Book Review: Savage Lands by Clare Clark

As previously mentioned, I recently read the novel Savage Lands by Clare Clark. I picked up Savage Lands when I was bored at work, and I didn’t put it down until the last page (practically. In reality, I did take a break to walk home and another break to take a shower, but you get the idea).

Even though I read it at a somewhat feverish pace, it’s not really a page-turner per se. Savage Lands is about two different “casket girls” who arrive in colonial Louisiana to two very different fates. The name “casket girl” refers to women shipped over from France to marry in the New World. Apparently, they got their name from the trunks (or caskets) they carried, which is not nearly as sinister as I had hoped.

Anyway, the first casket girl is a feisty bookworm named Elizabeth. She comes across as kind of a jerk – she’s a little snotty and difficult to be a true heroine – but as the book progresses, she becomes more likable. Except for one thing: she is hopelessly devoted to her handsome, charismatic, ambitious, greedy, and straight-up asshole husband.

One day, said husband brings home a stray by the name of Auguste, who had been living with the “savages.” Auguste falls in love with Elizabeth, and the three of them become this strange love triangle that feels a bit like a family and a bit like a menage-a-trois. In the interest of not giving anything away, I’ll just say this: there’s betrayal! Romance! Violence! and a lot of mud.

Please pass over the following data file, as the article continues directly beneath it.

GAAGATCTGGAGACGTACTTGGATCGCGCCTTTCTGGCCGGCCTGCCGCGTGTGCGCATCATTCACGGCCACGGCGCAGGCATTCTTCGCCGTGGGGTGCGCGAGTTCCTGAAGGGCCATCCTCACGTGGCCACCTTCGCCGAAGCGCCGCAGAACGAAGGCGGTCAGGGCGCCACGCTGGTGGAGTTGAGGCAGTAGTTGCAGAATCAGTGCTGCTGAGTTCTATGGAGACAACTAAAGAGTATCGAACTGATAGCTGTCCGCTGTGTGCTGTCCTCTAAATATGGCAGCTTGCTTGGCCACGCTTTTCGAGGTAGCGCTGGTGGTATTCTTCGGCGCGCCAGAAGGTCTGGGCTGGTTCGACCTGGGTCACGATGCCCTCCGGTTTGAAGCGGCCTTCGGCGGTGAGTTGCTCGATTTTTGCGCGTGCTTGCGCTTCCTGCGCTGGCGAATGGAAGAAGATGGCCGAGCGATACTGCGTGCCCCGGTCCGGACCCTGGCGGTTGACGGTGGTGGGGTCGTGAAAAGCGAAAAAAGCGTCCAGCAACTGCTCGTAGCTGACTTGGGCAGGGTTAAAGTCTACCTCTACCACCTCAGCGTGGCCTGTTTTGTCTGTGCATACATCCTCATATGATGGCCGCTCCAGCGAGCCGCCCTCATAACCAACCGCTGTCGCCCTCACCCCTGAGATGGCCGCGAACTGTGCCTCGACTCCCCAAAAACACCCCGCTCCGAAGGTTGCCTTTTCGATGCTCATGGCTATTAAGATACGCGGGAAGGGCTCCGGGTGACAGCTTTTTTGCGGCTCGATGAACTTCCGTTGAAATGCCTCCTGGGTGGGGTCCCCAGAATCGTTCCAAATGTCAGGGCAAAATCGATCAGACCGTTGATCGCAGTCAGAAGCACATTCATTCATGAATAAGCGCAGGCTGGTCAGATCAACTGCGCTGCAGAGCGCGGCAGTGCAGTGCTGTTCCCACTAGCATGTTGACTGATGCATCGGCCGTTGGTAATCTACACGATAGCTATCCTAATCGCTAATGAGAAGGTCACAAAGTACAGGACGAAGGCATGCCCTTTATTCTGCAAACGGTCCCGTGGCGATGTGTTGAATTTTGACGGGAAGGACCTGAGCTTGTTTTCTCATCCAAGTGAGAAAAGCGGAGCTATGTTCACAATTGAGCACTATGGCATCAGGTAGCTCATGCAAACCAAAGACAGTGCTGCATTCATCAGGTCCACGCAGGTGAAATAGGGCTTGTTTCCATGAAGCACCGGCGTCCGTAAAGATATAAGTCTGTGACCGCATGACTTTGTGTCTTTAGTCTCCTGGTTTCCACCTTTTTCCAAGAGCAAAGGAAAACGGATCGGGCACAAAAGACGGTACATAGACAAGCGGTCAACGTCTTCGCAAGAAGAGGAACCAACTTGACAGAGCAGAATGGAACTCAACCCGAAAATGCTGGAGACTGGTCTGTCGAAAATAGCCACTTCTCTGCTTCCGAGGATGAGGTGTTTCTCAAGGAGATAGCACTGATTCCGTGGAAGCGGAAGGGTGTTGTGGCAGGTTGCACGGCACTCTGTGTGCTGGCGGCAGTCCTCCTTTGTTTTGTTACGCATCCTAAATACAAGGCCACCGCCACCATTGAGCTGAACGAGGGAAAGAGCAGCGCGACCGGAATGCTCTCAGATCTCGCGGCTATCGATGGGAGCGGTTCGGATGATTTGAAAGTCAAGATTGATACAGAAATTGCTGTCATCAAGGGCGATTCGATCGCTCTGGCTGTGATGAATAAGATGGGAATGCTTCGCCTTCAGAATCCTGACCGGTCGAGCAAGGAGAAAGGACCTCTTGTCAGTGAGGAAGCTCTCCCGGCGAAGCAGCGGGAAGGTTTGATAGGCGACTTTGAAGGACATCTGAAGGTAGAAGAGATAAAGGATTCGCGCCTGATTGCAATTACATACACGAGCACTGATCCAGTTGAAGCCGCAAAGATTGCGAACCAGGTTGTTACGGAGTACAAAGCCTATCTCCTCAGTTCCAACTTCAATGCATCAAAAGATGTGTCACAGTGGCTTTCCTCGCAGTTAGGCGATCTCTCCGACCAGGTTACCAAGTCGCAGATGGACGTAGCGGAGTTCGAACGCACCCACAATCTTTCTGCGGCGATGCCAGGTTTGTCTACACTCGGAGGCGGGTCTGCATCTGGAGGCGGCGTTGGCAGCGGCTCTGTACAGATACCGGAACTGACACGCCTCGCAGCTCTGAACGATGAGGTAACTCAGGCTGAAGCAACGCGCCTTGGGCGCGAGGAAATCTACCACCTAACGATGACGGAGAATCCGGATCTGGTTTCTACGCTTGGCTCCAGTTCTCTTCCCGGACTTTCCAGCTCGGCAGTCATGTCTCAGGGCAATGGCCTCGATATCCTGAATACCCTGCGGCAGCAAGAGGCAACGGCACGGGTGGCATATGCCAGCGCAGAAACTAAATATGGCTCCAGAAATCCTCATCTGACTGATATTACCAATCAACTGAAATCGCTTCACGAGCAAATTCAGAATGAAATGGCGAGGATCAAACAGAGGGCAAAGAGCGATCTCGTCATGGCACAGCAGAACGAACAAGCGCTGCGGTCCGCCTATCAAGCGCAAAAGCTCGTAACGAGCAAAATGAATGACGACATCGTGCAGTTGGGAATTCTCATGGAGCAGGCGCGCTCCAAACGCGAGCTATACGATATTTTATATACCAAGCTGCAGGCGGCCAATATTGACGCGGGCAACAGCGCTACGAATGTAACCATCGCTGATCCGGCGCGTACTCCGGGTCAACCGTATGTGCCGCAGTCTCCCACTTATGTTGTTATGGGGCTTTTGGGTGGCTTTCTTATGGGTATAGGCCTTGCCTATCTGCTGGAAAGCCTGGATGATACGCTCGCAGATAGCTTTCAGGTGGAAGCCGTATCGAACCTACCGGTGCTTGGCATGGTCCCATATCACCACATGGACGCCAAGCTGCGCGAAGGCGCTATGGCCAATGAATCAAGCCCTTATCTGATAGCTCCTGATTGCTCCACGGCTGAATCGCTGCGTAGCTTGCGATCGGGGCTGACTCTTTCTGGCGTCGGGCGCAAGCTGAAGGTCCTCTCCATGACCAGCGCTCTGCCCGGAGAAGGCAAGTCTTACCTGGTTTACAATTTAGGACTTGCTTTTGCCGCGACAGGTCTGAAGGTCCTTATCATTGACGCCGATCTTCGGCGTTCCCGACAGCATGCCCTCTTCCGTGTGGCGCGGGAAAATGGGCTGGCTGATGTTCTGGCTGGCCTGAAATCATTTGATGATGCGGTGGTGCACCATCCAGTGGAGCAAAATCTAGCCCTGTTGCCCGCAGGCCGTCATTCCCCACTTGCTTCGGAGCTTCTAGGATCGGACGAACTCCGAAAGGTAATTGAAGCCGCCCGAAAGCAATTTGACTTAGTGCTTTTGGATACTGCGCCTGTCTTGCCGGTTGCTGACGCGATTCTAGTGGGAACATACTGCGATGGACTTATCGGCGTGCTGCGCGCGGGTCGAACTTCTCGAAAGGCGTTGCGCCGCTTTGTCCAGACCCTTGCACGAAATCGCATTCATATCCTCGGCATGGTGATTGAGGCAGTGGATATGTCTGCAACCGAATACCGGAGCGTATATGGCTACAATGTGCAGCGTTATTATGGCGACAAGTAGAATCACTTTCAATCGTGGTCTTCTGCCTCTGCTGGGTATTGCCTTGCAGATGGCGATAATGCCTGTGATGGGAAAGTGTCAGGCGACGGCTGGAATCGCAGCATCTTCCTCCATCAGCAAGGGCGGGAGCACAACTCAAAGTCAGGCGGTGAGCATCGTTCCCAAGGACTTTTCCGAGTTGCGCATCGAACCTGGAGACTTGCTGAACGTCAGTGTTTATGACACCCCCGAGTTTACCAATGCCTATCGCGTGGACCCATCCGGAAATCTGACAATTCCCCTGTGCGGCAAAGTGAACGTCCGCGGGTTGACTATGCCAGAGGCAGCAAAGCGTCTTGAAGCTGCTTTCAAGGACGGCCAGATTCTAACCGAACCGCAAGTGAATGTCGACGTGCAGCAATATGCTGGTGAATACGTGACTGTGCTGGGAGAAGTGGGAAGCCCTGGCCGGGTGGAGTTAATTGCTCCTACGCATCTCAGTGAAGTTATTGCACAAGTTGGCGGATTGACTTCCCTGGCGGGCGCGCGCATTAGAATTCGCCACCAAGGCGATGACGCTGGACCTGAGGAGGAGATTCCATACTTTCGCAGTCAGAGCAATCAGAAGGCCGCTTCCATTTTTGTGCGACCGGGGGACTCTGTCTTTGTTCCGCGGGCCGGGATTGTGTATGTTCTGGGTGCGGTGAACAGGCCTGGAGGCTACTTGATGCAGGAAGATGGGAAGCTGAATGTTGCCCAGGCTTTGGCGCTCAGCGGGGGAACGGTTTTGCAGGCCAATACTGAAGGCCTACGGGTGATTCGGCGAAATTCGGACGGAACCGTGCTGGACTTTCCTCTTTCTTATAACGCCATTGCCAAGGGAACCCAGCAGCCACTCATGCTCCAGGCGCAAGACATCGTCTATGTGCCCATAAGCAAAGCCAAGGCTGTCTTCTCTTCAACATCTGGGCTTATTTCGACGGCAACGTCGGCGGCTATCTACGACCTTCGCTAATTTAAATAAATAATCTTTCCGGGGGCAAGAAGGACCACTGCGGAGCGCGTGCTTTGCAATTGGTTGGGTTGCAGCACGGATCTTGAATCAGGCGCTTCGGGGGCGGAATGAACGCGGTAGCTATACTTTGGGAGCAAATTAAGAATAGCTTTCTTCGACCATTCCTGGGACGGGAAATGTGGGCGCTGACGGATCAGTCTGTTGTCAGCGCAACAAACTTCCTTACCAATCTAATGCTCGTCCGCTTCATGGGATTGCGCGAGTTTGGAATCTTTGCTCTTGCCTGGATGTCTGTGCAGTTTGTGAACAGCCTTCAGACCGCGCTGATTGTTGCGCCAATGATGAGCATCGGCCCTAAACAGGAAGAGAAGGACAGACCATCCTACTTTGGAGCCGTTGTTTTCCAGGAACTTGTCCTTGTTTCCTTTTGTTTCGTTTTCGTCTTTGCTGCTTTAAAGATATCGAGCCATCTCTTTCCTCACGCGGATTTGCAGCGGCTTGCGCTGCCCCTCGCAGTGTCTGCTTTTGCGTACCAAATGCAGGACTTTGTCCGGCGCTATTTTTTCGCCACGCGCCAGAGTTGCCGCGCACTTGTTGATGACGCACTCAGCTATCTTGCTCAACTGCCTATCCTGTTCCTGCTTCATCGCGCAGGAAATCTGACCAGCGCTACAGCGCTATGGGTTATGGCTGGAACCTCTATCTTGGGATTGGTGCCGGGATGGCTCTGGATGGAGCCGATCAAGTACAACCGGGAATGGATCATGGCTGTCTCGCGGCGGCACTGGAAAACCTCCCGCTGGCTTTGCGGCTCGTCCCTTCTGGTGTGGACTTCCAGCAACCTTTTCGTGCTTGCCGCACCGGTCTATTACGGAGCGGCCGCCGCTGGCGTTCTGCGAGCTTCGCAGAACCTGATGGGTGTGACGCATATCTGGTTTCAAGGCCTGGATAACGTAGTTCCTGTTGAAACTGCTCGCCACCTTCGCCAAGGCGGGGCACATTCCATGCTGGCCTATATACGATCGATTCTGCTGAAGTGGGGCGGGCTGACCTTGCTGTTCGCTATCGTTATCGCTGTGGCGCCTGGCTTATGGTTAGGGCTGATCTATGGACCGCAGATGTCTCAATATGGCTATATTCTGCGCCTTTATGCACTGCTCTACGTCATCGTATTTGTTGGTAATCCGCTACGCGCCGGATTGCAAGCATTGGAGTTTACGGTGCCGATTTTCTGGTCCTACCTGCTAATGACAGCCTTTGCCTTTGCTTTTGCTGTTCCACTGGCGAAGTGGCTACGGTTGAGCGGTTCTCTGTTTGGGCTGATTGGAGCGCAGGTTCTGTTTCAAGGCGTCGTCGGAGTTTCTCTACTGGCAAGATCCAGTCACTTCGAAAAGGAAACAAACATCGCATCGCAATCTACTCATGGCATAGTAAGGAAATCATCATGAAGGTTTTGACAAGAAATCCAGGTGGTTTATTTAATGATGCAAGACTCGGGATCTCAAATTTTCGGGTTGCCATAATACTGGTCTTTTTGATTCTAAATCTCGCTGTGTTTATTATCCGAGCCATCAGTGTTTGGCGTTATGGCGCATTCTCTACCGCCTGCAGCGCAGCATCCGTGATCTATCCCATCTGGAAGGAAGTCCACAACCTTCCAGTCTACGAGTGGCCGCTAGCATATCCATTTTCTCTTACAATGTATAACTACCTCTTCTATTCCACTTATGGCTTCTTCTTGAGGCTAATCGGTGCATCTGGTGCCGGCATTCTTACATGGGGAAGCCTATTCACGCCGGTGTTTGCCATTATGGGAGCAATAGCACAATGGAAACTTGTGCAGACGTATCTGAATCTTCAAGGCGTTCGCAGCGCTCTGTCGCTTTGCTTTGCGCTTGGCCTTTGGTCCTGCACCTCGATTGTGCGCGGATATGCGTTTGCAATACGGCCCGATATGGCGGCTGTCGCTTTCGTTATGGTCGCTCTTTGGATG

The second casket girl arrives years later. She has an eating disorder, but other than that, she’s kind of boring. Her entire section is far less interesting than the space devoted to Elizabeth and Auguste. But that can’t be helped.

To be perfectly honest, this book isn’t so much plot-driven as it is description-driven. There is a lot of settler porn (a phrase I hope I just made up). You know, lengthy descriptions of the newly erected towns, discussions of what they ate, details of the native/colonist relations. That type of stuff. Quite fun if you’re interested in American history, though admittedly less so if you’re bored by long passages describing much and mire. There is sort of an Edward Taylor-feel to some of the language, which I quite enjoyed. Like Taylor, Clark seems to revel in the dirt; at times, I even suspected that she must genuinely enjoy describing suffering. She certainly spends a lot of time dwelling on it.

Overall, I recommend Savage Lands and I’m looking forward to checking out some of Clark’s earlier books, one of which is about sewers (or something) and is called The Great Stink, which sounds promising.

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